The mental load of women: how to let (some of) it go

Mental load of women and motherhood
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The mental load of women is high, and we frequently admit that we’re tired, talked out, and just want to get all the things managed and under control. But where does that leave you? And how do you find time for yourself, honor the things that are important to you, and not be left running on fumes 100% of the time? The minutes and hours you need are within reach, but it takes a mindset shift that’s completely worth it.

What is the mental load of women?

The mental load is all of the unseen, invisible tasks, work, and needs that are constantly in a woman’s head. This mental load has to be carried by someone, and women are the ones usually left doing it.

Unpacking the mental load: how control and binary thinking mess with goals, happiness, and life

With many women we talk to, letting go of any of the pieces of everyday life seems impossible. I can’t say no. No one will do this but me. If I can just manage all of this, then everything will be okay. Because I have to spend my time doing this, I don’t have any time for me. The huge toll on our own dreams and passions and well-being can’t be understated, from disconnecting from our feelings to stress that leads to gut health, hormone imbalances, and beyond. But what’s really underneath those feelings are usually two things we can do something about to align with our purpose: be present and create more energy for ourselves.

How boundaries can help with the mental load women carry

Boundaries are healthy. But life coach Valerie Friedlander reminds us, “Boundaries aren’t making all the decisions for everyone around me. This doesn’t work long term and it’s not good for our relationships because it’s singular. Boundaries are conversations. They’re not walls. I always use the example: I need better sleep. When my husband comes to bed late, it wakes me up. The boundary here isn’t: I need more sleep, so you need to figure it out and stop waking me up. It’s a talk. A dialogue. We have to say: This is what I’m feeling. What could we do to make this work better?”

Why is that so hard? Our brains aren’t meant for reasonable conversations when we’re stressed out. We end up trying to control outcomes by laying down the law. That’s because all of the adrenaline and cortisol your body is producing is focused on survival. “Physiologically, when we are in fight-or-flight mode, your brain blocks options,” Valerie says. “You can’t see choices or ways to make things truly better.”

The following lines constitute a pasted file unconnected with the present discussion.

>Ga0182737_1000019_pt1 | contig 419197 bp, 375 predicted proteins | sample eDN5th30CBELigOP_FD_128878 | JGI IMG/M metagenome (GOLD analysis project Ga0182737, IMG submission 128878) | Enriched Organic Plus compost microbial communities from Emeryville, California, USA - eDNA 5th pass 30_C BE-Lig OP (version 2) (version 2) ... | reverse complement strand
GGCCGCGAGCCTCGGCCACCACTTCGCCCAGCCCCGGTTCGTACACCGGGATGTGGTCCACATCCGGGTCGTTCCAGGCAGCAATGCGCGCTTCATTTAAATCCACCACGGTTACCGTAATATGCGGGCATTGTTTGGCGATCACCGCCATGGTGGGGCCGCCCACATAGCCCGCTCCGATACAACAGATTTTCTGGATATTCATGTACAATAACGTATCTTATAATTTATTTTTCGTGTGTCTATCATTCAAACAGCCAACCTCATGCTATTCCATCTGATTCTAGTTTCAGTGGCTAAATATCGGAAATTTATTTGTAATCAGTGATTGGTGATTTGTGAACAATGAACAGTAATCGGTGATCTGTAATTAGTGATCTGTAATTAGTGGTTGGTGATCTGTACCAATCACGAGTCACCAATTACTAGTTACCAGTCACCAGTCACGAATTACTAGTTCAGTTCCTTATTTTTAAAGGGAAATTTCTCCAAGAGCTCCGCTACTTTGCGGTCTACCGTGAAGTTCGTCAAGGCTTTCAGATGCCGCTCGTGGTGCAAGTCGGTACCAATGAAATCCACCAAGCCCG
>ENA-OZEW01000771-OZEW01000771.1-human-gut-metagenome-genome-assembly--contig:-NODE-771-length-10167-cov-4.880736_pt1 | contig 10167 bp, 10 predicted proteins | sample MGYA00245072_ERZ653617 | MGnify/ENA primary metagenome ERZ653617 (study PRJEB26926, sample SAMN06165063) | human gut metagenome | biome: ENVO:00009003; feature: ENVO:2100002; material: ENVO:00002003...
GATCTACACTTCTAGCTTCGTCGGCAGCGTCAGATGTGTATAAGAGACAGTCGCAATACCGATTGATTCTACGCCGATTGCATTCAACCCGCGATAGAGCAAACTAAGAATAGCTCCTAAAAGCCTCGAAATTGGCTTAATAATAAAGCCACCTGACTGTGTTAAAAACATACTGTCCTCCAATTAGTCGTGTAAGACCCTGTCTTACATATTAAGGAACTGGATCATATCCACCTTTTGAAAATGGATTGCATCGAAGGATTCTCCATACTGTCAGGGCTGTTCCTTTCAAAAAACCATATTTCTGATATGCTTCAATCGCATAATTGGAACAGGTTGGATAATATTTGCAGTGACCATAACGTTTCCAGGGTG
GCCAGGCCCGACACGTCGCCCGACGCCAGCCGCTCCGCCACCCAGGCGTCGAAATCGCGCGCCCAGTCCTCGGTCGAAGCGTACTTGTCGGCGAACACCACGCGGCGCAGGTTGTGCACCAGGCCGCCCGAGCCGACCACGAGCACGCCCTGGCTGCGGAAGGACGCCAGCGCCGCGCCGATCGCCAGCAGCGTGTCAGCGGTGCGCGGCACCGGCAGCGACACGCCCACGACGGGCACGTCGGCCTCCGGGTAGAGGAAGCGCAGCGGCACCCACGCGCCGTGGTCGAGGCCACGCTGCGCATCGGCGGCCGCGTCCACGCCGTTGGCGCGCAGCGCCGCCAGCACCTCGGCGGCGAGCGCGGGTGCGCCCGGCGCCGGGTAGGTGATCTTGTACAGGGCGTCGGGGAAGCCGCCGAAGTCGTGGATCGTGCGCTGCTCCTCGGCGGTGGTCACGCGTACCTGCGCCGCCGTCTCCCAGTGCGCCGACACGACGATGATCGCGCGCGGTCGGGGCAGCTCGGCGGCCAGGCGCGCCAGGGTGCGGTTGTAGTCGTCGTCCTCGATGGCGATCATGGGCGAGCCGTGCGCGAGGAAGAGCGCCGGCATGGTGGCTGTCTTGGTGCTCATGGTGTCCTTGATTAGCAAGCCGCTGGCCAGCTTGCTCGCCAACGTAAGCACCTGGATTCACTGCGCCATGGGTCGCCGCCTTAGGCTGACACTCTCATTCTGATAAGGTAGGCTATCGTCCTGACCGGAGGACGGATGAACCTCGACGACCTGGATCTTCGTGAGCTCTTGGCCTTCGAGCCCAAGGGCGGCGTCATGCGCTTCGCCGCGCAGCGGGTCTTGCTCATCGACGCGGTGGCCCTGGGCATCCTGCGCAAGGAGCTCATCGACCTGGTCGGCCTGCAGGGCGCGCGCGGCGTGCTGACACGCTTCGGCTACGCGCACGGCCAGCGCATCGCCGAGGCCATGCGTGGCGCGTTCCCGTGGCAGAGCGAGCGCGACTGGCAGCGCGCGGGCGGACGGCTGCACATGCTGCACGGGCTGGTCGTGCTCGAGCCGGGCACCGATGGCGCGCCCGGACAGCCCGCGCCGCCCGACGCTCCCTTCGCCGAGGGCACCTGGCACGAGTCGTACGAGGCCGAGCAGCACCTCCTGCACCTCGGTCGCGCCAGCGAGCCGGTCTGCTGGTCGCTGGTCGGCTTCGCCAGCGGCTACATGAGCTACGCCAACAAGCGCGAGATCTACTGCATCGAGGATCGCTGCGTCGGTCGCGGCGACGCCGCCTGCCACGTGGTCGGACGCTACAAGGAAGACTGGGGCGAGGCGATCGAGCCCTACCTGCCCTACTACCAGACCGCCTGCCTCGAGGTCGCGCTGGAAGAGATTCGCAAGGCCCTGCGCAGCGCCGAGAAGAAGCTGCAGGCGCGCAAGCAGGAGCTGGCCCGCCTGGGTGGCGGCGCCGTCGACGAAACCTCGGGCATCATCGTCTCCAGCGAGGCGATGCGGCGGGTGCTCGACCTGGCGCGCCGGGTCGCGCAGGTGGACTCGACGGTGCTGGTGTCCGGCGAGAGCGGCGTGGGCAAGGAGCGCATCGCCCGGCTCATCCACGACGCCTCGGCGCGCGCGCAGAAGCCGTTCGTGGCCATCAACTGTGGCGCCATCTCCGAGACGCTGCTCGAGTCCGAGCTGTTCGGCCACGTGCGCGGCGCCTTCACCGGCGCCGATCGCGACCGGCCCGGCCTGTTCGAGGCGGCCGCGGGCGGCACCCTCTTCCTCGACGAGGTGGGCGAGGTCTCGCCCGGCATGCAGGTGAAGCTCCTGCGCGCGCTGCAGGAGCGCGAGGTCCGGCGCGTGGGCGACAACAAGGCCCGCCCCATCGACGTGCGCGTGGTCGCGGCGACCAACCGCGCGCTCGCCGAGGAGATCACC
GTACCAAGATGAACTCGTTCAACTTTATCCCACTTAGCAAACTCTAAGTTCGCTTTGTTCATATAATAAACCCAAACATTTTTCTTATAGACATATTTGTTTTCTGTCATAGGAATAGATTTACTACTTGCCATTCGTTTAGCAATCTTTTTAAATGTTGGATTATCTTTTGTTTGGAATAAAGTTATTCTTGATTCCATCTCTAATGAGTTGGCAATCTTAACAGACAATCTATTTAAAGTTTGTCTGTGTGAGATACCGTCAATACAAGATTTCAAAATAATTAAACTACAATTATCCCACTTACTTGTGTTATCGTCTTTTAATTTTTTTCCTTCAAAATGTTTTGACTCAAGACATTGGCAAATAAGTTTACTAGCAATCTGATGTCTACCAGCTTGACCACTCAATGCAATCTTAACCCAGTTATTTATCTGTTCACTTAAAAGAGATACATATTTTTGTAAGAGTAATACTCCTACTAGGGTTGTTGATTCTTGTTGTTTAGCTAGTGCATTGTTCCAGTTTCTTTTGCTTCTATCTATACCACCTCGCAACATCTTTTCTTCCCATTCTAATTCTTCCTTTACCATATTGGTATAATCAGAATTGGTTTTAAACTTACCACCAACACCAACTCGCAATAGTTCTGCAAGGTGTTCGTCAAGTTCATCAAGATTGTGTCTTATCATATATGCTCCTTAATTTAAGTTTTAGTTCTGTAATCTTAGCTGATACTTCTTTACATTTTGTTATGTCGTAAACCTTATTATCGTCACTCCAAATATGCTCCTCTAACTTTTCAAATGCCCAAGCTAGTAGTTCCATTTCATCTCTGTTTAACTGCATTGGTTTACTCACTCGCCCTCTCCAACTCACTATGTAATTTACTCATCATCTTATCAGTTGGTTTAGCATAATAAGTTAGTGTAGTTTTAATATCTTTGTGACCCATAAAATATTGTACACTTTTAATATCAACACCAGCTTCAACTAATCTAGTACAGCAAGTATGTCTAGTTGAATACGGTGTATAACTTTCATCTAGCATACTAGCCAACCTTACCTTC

But when you can step back, you can have conversations that improve your life and realign your energy. Instead of reaching breaking point and screaming: I can’t do this! You never help me! we can understand that always-or-never thinking like that isn’t helpful or true. And then, we can have conversations that unburden us from the mental load. A good place to start? Valerie suggests saying: “I don’t want to carry or manage all of this on my own. How can we share this responsibility?” Will it be perfect? No. But unless and until there’s conversation about your emotional energy boundaries with a partner, you can’t begin to reclaim it, either.

How letting go of control in this specific way frees up time, energy, and emotional burden

“So many women are compassionate and empathetic, and the world needs that. Being able to connect with people and being considerate of them is a positive. It’s a superpower. But there’s a difference between caring and controlling, even though our society conflates the two,” Valerie explains. We try to control situations through my-way-or-the-highway boundaries. We have to remember it’s also possible to care for someone or something without having to or trying to control them. 

When we try to control others as a way of caring, it feels like we’re being loving. But are we being loving to ourselves? We’ve tied our worth to “If they’re happy or okay, I’ll be happy or okay too.” The problem with this is, to a large extent, we can’t control other people’s feelings, responses, or behavior. When we try, it takes up a ton of emotional space and adds to our mental, social, emotional, and even physical load. 

“Other people can be responsible for their own feelings,” Valerie says. “Realizing that is taking back your power instead of giving it away to someone else’s actions. If we can let go of trying to control people’s reactions and thoughts, we can free up time to water our own garden.”

From mental load to realigning your energy

Setting boundaries and giving up our control of others’ reactions and feelings helps you realign your energy and find balance. It creates enough space to help you show up and live in a way that makes room for what you feel is important. When you don’t feel so weighed down by shoulds, you can make conscious choices and lessen the load you’re carrying rather than holding onto everything out of perceived necessity or out of fear.

How a coach can help you work on boundaries 

Working with a professional can be life-changing when it comes to setting boundaries, letting go of the need to control, and finding what matters to you. Because they’re educated and trained specifically in coaching, life coaches can work with you one-on-one or in small groups to help you question what’s holding you back—and where you want to go.

With Valerie Friedlander CPC, ELMP
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